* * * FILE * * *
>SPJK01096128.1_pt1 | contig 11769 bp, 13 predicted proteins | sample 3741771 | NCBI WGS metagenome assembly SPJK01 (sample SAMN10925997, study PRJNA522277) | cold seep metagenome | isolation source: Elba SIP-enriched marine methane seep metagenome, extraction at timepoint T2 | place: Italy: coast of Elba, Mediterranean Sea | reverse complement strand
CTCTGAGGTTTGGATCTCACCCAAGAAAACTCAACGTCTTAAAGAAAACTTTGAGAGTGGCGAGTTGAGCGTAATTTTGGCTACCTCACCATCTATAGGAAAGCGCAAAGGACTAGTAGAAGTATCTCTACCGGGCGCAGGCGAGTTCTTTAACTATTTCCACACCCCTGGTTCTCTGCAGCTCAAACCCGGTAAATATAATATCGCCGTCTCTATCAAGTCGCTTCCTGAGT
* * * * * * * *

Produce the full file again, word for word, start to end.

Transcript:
>SPJK01096128.1_pt1 | contig 11769 bp, 13 predicted proteins | sample 3741771 | NCBI WGS metagenome assembly SPJK01 (sample SAMN10925997, study PRJNA522277) | cold seep metagenome | isolation source: Elba SIP-enriched marine methane seep metagenome, extraction at timepoint T2 | place: Italy: coast of Elba, Mediterranean Sea | reverse complement strand
CTCTGAGGTTTGGATCTCACCCAAGAAAACTCAACGTCTTAAAGAAAACTTTGAGAGTGGCGAGTTGAGCGTAATTTTGGCTACCTCACCATCTATAGGAAAGCGCAAAGGACTAGTAGAAGTATCTCTACCGGGCGCAGGCGAGTTCTTTAACTATTTCCACACCCCTGGTTCTCTGCAGCTCAAACCCGGTAAATATAATATCGCCGTCTCTATCAAGTCGCTTCCTGAGT